Sky News faces uncertain future after Disney-Fox deal
Walt Disney's agreement to buy most of 21st Century Fox's business for $52.4bn (£39bn) has raised further questions about the Sky News channel's future.
Before news of the deal, Rupert Murdoch's Fox had been trying to buy the 61% of satellite broadcaster Sky that it does not yet own.
That attempt attracted the scrutiny of the Competition and Markets Authority (CMA), which is investigating it.
But of all the channels that Sky has in its portfolio, including sports and movies, it is the ownership of its news channel that raises the most difficulties.
Last month, Sky sent shivers down the spines of Sky News journalists by threatening to close the channel if it proved to be an obstacle in Mr Murdoch's takeover bid.
Now it seems that Sky News could fall into Disney's hands as a result of this latest piece of corporate wheeler-dealing.
After all, Fox's efforts to take over Sky become less politically sensitive if the Murdoch family's existing 39% stake in Sky has been sold to Disney, making it more likely that the takeover will go ahead.
So now the question is: will Disney want to keep pumping money into a loss-making news channel that serves only the relatively small UK market?
Claire Enders, founder of research firm Enders Analysis, points out that we may not know the answer to that for another 18 months, since the Disney-Fox deal will itself have to clear regulatory hurdles and is likely to come under close scrutiny from EU competition authorities.
However, she is sceptical about Sky News's ultimate fate.
She told the BBC: "Inherently, Disney is not a company that engages in political investment. It runs businesses that make profits and that's one of the reasons why it's thought of as one of the best companies in the world.
"Sky News loses £40m a year and has absorbed $1bn of investment. It's very hard to make money out of news in a small market like the UK."
Former ITN chief executive Stewart Purvis, who is also a former senior executive at regulator Ofcom, is less pessimistic about the channel's future.
He points out that there are a number of issues to consider, including the possibility that Disney might not wish to go ahead with acquiring the remaining 61% of Sky, even if the CMA approved it.
In fact, the UK's Takeover Panel says Disney has told it that if Mr Murdoch fails to buy the rest of Sky before the Fox takeover deal goes through, it will not feel obliged to make a full bid for the satellite broadcaster.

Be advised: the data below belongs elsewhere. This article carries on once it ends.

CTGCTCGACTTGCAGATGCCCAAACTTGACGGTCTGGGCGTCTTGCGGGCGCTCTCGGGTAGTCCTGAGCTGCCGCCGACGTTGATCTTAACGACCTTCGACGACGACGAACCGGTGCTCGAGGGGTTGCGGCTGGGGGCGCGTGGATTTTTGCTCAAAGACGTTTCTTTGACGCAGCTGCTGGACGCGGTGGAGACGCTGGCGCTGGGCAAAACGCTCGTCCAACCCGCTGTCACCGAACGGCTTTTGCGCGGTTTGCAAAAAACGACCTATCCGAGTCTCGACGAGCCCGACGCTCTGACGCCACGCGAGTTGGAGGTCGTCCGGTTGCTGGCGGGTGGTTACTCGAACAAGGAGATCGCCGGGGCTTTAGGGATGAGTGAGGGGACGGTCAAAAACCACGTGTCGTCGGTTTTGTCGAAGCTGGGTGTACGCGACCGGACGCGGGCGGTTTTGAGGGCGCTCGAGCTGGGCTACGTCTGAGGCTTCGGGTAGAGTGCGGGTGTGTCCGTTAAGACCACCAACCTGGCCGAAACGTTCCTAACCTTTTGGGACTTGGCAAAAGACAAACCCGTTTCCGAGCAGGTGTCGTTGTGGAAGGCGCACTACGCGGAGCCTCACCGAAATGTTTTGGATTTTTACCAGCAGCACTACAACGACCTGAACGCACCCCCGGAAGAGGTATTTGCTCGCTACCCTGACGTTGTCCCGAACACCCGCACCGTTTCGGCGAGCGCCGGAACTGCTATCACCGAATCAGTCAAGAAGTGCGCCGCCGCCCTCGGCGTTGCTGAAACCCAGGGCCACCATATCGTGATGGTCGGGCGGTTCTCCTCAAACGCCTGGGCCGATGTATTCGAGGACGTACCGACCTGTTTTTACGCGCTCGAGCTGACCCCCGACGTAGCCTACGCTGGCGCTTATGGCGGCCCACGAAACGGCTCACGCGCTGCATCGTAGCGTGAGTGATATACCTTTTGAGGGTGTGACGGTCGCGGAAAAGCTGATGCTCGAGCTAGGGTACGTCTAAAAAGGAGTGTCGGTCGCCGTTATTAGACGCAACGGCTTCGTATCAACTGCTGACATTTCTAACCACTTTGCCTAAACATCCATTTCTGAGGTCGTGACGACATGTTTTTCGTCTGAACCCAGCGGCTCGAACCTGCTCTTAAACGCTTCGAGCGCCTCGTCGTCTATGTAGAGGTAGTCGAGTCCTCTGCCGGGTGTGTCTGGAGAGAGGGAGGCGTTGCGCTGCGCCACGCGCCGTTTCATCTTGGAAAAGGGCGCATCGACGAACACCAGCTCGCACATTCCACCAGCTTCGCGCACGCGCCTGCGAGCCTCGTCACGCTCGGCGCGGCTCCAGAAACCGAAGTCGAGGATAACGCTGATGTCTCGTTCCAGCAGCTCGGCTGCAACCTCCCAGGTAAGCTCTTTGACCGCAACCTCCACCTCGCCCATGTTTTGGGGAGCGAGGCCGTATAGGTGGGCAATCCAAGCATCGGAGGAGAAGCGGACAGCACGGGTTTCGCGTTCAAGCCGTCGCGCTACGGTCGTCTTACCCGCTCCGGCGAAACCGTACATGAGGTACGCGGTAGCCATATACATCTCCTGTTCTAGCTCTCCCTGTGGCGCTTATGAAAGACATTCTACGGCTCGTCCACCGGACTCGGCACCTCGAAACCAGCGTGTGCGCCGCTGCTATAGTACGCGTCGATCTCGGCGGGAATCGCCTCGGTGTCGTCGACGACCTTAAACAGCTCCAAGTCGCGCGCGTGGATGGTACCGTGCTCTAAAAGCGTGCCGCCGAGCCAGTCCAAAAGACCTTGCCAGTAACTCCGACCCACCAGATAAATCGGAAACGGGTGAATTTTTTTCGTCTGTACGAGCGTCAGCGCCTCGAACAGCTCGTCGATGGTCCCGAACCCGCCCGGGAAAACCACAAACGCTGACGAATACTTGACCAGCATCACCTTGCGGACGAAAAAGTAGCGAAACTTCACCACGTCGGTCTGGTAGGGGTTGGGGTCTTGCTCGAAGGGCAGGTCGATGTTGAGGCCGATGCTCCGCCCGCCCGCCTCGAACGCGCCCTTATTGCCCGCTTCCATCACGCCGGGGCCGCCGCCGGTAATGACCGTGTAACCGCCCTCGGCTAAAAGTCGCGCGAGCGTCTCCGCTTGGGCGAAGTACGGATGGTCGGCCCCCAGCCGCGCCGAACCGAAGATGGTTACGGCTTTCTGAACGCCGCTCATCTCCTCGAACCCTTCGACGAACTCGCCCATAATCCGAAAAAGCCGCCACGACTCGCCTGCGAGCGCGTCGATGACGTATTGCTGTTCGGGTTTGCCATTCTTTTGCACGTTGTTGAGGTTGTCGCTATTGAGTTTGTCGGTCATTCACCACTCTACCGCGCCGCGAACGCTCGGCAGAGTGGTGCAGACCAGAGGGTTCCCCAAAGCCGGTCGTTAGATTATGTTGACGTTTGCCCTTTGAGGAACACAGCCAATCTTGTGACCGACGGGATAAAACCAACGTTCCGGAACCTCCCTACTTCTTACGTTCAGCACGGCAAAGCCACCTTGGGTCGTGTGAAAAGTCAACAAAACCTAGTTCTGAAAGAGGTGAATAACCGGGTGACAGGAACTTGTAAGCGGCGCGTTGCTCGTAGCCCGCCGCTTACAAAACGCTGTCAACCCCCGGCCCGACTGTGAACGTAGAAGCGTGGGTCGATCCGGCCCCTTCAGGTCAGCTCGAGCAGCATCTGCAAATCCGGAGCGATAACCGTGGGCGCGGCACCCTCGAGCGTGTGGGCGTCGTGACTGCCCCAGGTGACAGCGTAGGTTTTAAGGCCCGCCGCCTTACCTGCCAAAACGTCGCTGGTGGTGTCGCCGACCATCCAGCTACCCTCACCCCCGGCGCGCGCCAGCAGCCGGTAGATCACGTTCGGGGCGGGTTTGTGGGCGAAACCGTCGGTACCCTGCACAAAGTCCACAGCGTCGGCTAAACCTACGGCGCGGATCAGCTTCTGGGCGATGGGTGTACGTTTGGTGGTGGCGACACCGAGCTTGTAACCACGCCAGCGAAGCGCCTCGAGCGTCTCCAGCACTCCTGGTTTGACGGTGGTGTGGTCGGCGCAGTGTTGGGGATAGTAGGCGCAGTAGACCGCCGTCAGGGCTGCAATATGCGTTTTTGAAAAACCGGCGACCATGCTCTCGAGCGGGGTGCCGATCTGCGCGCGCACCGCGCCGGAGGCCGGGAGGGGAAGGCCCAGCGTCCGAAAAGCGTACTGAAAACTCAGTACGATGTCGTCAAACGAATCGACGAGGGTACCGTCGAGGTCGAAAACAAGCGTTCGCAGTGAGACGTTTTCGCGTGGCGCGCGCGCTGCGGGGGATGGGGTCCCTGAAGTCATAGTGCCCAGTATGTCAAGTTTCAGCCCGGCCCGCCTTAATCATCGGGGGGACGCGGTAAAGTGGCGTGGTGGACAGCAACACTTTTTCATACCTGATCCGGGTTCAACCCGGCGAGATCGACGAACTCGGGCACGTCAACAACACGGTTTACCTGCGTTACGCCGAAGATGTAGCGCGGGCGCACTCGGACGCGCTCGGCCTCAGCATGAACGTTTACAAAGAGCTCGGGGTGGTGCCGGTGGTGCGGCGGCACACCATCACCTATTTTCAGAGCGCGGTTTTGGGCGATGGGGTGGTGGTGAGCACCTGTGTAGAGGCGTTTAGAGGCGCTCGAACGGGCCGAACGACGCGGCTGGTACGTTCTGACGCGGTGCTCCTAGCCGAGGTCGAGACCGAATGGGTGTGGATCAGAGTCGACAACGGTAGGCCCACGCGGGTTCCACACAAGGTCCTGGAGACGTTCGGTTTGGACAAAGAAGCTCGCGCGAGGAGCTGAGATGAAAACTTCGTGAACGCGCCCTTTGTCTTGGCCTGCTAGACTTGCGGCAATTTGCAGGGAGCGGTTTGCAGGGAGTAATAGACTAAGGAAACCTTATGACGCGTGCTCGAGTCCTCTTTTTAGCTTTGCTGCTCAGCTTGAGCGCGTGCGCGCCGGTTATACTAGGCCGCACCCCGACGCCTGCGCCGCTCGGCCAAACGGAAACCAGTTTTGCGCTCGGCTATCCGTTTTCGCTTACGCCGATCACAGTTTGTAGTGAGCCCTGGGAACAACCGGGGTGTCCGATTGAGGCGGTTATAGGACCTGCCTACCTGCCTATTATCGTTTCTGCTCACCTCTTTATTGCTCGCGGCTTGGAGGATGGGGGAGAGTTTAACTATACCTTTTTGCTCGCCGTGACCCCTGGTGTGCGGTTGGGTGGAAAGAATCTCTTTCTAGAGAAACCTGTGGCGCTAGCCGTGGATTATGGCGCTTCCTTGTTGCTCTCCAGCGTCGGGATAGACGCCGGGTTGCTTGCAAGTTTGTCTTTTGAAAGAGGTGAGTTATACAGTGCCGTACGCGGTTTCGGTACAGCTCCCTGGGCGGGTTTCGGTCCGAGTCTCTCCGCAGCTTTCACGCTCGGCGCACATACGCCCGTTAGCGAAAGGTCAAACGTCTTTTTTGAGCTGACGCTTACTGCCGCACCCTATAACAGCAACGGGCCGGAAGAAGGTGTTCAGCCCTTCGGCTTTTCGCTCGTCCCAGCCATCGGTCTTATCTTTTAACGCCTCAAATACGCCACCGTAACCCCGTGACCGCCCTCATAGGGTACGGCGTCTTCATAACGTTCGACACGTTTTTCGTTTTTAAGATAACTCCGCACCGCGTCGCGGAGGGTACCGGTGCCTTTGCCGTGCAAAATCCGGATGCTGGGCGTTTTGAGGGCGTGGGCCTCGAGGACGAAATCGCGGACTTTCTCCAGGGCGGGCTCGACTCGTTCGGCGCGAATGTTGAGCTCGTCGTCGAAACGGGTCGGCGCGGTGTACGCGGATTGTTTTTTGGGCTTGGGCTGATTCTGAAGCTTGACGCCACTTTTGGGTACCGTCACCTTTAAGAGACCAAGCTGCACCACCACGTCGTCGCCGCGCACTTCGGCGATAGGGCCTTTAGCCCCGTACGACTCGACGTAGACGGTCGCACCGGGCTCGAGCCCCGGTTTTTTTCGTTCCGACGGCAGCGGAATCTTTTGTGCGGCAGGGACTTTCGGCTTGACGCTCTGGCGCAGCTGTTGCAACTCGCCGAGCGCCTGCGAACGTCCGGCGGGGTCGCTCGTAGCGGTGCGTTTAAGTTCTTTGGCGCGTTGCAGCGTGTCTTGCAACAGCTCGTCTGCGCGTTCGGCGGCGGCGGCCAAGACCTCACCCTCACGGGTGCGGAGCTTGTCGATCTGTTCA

Mr Purvis adds that it would be "slightly perverse" if Sky News were closed down over concerns that the various deals would lead to an unreasonable concentration of media power, because its absence "would actually reduce media plurality".
After all, the outcome would be to leave the BBC News channel unchallenged as the only dedicated UK television news service.
However, he adds: "I've never found Disney to be very interested in news. It's an entertainment company and maybe being in news is more trouble than it's worth."
Disney owns the ABC television network in the US, which includes its news service.
But as Mr Purvis says, ABC News is safe because it makes money.
"The way that networks look at their news programmes is that they look at the cost compared with advertising revenues within those programmes," he says.
"By that measure, ABC News is profitable. Good Morning America is the leading breakfast programme in the US. There's no way Disney would shut that down."
Sky News, of course, does not enjoy that kind of status. But Mr Purvis says Disney would have to balance that against other factors, including the "political kudos" that owning Sky News would give it in the UK.
"We don't know the outcome of that kind of consideration," he says.
In the US, analysts are concerned that Disney's existing news interests might suffer from the merger, let alone Sky News.
"I would not look to the Disney-Fox merger to bolster the fourth estate," Ben Gomes-Casseres of the Brandeis International Business School told the Washington Post.
"Whether ABC News will be affected in this way, as a side-effect, is also anyone's guess, but there is no doubt that ABC as a TV channel will decrease in importance in the Disney group."
For the moment, Disney is taking a positive attitude towards Sky News.
Disney chairman and chief executive Bob Iger was asked on Bloomberg TV whether the channel had a future after his company completed the Fox deal.
He replied: "Absolutely. All of Sky has a future."
Cynics might reply that at this stage in the proceedings, he could hardly say he was going to close the channel. But if he does so once the deal has gone through, he may find that his assurance will come back to haunt him.